What to Know
- New York Senator Chuck Schumer and Congresswoman Alexandria Ocasio-Cortez announced plans to reimburse funeral benefits for families of low-income New Yorkers who have died from the virus
- The December COVID relief bill earmarked $2 billion for families, $200 million of which will go to New Yorkers
- The funding not-yet released will be retroactive back to March 2020 when the pandemic first made New York City the early epicenter of the global pandemic
Standing in one of New York City's hardest hit boroughs of the coronavirus pandemic, a pair of lawmakers outlined plans to get millions in federal aid funding to New Yorkers who have lost family members to COVID-19.
New York Senator Chuck Schumer and Congresswoman Alexandria Ocasio-Cortez were in Queens on Monday to announce funeral benefits for families of low-income New Yorkers who have died from the virus.
"In the December COVID bill that passed there is $2 billion, I am happy to say, to help people who are victims of COVID and do not have the dollars on their own to pay for the funeral and burial of loved ones," Schumer said.
The funding for New York will come from FEMA disaster funding, similar to money made available following the Hurricane Sandy disaster, Schumer explained. Of the agency's $2 billion earmarked for aid, the senator said over $200 million will go to New York families.
"Together we are going to make sure that FEMA implements this well, in a way that is easy for families to apply and get the dollars," Schumer said.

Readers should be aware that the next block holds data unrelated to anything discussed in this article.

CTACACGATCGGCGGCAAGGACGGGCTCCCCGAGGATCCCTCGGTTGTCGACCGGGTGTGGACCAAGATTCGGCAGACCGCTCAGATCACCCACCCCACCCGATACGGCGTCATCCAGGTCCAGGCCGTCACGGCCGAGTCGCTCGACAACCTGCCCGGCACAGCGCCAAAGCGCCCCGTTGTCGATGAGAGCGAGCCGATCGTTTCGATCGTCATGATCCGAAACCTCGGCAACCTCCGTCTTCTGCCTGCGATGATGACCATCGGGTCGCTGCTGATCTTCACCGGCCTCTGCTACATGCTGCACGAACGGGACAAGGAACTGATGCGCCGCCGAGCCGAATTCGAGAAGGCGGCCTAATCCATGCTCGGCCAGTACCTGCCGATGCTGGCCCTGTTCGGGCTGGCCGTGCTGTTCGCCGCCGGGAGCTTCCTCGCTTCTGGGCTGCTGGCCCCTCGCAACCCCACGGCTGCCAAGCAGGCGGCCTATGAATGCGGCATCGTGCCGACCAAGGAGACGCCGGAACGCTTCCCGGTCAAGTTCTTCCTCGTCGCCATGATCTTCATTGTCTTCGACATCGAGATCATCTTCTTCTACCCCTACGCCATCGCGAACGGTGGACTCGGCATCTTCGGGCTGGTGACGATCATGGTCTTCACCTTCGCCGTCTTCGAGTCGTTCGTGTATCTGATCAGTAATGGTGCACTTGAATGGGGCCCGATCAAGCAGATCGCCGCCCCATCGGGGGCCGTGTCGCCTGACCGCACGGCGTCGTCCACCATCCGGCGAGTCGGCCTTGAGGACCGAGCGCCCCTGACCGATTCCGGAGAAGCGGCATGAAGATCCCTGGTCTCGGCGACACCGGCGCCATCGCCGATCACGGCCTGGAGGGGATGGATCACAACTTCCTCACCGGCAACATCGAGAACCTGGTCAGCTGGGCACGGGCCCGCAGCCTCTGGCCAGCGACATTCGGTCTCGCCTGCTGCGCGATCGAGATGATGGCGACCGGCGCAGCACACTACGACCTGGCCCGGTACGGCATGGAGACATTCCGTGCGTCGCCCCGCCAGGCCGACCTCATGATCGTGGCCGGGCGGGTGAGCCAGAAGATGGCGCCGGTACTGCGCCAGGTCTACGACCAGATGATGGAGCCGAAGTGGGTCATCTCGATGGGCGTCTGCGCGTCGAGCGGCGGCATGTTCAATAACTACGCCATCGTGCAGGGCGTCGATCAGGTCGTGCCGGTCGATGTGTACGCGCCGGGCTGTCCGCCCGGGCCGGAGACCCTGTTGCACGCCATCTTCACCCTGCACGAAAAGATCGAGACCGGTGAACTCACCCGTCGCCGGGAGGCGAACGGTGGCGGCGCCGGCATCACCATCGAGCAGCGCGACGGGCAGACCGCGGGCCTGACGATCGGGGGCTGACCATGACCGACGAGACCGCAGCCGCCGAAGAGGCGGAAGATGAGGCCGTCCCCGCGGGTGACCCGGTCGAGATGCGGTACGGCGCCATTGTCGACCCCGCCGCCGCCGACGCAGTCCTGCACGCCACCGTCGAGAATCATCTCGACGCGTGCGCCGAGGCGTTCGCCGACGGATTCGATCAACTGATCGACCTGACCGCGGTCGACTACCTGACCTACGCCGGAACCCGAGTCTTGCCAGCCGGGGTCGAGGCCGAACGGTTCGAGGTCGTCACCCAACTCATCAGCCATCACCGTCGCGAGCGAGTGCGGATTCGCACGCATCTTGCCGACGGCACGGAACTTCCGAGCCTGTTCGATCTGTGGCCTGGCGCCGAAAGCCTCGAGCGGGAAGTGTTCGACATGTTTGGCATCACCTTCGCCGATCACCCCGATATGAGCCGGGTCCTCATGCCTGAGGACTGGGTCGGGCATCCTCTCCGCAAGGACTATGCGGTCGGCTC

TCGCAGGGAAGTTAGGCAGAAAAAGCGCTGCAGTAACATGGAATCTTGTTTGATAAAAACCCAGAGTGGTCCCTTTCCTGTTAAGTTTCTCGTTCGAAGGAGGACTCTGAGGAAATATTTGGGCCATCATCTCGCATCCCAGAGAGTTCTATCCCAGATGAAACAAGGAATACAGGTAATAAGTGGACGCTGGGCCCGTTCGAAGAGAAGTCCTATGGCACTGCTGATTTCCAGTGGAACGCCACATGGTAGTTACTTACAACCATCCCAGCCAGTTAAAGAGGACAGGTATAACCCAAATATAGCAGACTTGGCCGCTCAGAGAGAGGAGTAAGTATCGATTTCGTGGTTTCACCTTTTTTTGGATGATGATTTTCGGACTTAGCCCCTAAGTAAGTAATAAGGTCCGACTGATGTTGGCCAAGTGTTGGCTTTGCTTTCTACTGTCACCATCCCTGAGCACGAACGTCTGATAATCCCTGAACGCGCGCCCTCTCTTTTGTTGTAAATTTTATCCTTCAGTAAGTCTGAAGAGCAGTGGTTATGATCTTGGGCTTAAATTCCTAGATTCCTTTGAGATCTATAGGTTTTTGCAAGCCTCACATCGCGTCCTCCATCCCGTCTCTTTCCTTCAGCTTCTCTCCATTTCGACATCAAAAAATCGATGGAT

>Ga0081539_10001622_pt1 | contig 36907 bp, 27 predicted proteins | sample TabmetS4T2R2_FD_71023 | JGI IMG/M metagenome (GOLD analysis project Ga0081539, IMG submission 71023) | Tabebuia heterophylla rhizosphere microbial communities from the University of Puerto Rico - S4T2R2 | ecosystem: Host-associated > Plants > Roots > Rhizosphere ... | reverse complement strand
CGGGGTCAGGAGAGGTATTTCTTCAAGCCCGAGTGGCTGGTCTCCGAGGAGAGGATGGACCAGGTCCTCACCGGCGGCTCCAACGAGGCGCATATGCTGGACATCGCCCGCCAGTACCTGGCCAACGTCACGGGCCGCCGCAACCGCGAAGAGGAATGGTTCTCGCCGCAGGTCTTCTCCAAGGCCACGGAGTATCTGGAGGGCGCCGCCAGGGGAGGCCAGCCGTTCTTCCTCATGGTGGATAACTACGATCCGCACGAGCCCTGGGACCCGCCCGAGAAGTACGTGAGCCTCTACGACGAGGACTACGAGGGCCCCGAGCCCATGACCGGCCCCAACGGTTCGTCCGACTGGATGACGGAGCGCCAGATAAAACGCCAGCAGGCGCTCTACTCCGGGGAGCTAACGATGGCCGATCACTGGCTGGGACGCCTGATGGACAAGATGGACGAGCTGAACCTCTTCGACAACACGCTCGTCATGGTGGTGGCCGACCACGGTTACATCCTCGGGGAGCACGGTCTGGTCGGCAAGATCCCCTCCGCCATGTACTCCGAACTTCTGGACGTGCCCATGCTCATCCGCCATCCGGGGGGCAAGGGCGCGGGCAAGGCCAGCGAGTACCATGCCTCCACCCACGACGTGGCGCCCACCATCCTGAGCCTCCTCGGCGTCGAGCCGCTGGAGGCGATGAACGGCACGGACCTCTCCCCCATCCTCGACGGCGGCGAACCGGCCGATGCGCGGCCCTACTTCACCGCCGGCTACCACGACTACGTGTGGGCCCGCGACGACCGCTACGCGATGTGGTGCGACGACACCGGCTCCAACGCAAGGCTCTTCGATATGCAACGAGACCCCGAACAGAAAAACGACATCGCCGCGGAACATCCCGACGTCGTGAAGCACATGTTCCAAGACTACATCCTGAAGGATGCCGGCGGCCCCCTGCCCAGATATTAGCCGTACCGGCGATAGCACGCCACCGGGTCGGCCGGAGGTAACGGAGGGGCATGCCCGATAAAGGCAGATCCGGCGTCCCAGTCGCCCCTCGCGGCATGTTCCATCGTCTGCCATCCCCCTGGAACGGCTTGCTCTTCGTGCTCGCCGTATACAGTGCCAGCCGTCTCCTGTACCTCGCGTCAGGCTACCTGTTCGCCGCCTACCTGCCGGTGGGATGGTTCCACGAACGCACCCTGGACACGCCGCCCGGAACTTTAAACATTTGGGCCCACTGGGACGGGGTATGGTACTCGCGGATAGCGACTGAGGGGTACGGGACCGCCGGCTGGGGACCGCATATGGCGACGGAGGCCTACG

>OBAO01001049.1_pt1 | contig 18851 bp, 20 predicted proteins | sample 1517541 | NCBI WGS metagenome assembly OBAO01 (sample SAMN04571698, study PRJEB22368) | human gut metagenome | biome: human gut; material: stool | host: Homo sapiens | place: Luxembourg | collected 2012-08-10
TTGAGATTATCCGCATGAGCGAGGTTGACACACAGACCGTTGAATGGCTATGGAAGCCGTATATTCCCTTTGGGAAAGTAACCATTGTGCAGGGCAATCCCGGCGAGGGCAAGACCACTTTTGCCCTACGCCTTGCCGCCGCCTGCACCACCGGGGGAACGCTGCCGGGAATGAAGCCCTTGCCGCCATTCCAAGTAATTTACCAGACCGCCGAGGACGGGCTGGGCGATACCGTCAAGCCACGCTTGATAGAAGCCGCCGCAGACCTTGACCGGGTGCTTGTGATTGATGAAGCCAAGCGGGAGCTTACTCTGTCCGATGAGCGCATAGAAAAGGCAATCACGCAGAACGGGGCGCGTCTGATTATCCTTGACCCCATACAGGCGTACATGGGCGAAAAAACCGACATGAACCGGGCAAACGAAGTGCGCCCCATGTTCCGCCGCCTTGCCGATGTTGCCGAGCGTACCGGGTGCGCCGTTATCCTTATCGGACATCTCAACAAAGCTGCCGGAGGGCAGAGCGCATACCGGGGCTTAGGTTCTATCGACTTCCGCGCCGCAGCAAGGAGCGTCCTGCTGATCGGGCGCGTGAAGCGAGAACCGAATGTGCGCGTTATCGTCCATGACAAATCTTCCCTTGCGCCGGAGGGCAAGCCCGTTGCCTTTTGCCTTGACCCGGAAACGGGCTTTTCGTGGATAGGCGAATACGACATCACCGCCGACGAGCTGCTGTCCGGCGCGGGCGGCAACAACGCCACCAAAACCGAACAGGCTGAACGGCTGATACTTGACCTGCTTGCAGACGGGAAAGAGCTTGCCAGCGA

To effectively reach the families that need the money most, Schumer and Ocasio-Cortez say a family that thinks they are eligible should prepare the following:
- Documentation to verify relative's identity and relation to the deceased;
- Death certificate that lists the deceased's death as related to COVID-19;
- Documentation of all costs associated with funeral and burial services;
- Coordinate with family members as well as city and state on who will submit the claim as they are "next of kin"
"If you are a family that lost a loved one, please make sure that you start to document and please make sure that you start to collect all documentation of the costs of burying a loved one. Make sure that you start to assemble this. Get your death certificate so that we can reimburse your family up to $7,000," Ocasio-Cortez explained.
The funding not yet released will be retroactive back to March 2020 when the pandemic first made New York City the early epicenter of the global pandemic, the lawmakers said. They hope the next relief bill to pass will extend eligibility through the end of the pandemic.
A call center setup by FEMA will assist families to register and submit the necessary documentation to acquire reimbursement funds, they said. The personnel hired will speak a variety of languages to better assist the diversity of New Yorkers.
"This pandemic was not hitting all of us equally. It was hitting Black families hard, it was hitting frontline workers hard, it was hitting immigrant families extremely hard, working class families. It was disproportionately hitting along lines of race and lines of class," Rep. Ocasio-Cortez said Monday.